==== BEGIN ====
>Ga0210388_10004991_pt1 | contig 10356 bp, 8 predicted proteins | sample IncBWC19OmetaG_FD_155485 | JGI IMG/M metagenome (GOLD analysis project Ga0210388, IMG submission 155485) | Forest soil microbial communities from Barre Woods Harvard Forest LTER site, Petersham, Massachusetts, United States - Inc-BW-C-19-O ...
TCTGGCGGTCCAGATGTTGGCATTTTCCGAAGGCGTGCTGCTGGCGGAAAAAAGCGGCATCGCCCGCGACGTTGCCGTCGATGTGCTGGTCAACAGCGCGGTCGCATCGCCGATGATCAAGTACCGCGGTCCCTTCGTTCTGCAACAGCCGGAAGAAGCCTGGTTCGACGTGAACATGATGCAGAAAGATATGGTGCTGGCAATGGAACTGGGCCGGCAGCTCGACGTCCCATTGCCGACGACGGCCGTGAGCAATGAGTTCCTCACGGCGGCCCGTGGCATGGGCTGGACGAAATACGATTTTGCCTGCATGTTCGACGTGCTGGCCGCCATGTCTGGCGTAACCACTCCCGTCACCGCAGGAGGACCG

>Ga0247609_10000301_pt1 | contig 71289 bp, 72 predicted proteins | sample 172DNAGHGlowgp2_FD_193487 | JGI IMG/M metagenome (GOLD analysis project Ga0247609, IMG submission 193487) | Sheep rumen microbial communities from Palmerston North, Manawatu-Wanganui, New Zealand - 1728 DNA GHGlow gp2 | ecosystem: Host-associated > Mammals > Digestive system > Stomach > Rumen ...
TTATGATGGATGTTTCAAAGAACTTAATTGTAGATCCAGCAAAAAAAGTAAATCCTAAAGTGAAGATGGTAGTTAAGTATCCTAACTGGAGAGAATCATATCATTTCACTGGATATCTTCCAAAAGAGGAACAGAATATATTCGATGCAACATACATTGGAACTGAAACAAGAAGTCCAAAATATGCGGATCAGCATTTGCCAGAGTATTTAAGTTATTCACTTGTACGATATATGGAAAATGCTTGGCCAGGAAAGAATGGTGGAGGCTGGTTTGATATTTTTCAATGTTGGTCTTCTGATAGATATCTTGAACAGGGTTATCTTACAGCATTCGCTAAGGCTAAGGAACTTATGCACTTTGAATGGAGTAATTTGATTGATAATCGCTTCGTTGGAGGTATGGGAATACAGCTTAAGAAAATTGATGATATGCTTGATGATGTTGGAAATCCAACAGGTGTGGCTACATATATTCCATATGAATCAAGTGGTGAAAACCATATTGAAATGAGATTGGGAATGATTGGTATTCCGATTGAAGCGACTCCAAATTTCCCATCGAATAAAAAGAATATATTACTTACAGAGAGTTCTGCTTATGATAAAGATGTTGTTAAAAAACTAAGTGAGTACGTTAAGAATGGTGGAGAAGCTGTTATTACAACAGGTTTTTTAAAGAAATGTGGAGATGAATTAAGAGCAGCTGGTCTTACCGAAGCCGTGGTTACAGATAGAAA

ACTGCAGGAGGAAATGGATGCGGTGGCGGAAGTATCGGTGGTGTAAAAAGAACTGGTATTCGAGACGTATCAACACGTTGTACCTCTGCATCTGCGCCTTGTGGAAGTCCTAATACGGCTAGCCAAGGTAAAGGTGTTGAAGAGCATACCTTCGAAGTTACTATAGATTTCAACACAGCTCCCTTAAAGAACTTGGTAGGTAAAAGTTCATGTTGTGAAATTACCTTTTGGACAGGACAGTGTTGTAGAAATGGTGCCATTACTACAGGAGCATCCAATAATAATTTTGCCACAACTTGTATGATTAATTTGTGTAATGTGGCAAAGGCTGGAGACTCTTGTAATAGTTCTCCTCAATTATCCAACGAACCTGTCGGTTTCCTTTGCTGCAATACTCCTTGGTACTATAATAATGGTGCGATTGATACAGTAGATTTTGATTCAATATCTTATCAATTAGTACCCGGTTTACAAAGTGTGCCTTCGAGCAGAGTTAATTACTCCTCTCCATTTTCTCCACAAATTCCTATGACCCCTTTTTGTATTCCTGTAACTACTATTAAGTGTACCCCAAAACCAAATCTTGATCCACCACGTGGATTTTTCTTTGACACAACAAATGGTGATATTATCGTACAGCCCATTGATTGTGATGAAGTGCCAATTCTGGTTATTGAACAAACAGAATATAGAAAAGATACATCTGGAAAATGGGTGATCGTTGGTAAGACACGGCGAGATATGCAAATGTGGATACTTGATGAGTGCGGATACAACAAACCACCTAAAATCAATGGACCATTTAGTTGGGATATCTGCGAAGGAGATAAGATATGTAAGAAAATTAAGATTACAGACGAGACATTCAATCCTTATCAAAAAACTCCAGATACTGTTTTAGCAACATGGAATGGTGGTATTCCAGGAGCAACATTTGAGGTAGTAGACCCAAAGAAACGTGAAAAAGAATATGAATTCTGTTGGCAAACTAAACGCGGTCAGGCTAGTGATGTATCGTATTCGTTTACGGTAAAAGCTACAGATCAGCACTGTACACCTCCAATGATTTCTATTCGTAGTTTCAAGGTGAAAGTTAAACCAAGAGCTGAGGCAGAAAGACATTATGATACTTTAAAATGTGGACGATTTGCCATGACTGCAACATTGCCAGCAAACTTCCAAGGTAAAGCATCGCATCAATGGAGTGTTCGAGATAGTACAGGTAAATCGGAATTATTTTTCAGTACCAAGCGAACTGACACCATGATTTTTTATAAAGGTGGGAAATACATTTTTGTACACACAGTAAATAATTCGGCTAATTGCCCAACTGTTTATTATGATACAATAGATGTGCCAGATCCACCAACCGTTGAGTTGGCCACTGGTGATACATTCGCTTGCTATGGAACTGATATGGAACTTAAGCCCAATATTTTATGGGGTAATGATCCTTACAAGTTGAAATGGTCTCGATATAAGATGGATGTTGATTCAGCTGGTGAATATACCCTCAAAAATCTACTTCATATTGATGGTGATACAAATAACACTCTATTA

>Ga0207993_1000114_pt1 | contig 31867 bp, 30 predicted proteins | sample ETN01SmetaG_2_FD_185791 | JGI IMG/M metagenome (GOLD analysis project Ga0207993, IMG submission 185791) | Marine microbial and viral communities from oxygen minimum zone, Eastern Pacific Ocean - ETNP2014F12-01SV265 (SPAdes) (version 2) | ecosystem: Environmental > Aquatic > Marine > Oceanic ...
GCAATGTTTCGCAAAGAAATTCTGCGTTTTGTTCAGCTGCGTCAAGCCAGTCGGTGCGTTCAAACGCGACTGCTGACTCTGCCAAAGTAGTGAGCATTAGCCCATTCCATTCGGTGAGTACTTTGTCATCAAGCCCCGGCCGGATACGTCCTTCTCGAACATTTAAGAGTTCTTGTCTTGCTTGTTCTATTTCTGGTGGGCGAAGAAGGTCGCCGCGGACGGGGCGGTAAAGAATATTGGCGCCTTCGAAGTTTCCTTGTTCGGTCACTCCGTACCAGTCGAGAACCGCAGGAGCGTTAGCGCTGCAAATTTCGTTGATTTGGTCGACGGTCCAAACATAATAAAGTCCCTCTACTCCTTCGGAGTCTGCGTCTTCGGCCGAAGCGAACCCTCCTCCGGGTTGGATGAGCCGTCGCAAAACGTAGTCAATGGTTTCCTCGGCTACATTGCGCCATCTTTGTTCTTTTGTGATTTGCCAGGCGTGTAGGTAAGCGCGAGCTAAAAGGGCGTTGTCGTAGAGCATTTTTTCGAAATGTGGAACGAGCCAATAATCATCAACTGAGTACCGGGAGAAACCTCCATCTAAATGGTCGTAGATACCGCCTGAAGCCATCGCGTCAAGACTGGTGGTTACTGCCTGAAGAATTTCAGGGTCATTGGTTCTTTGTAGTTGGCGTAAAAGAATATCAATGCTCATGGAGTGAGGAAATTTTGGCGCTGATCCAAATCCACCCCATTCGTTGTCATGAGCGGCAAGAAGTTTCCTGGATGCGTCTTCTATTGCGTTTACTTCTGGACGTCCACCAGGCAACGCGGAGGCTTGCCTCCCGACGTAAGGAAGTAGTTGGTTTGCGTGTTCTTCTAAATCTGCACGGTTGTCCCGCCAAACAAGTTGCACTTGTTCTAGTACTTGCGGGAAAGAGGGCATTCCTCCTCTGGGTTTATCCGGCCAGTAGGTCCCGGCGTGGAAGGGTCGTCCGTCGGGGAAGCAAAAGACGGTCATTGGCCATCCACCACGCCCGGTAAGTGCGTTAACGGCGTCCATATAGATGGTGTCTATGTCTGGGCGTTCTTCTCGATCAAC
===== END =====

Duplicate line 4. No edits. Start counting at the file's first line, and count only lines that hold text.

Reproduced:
TTATGATGGATGTTTCAAAGAACTTAATTGTAGATCCAGCAAAAAAAGTAAATCCTAAAGTGAAGATGGTAGTTAAGTATCCTAACTGGAGAGAATCATATCATTTCACTGGATATCTTCCAAAAGAGGAACAGAATATATTCGATGCAACATACATTGGAACTGAAACAAGAAGTCCAAAATATGCGGATCAGCATTTGCCAGAGTATTTAAGTTATTCACTTGTACGATATATGGAAAATGCTTGGCCAGGAAAGAATGGTGGAGGCTGGTTTGATATTTTTCAATGTTGGTCTTCTGATAGATATCTTGAACAGGGTTATCTTACAGCATTCGCTAAGGCTAAGGAACTTATGCACTTTGAATGGAGTAATTTGATTGATAATCGCTTCGTTGGAGGTATGGGAATACAGCTTAAGAAAATTGATGATATGCTTGATGATGTTGGAAATCCAACAGGTGTGGCTACATATATTCCATATGAATCAAGTGGTGAAAACCATATTGAAATGAGATTGGGAATGATTGGTATTCCGATTGAAGCGACTCCAAATTTCCCATCGAATAAAAAGAATATATTACTTACAGAGAGTTCTGCTTATGATAAAGATGTTGTTAAAAAACTAAGTGAGTACGTTAAGAATGGTGGAGAAGCTGTTATTACAACAGGTTTTTTAAAGAAATGTGGAGATGAATTAAGAGCAGCTGGTCTTACCGAAGCCGTGGTTACAGATAGAAA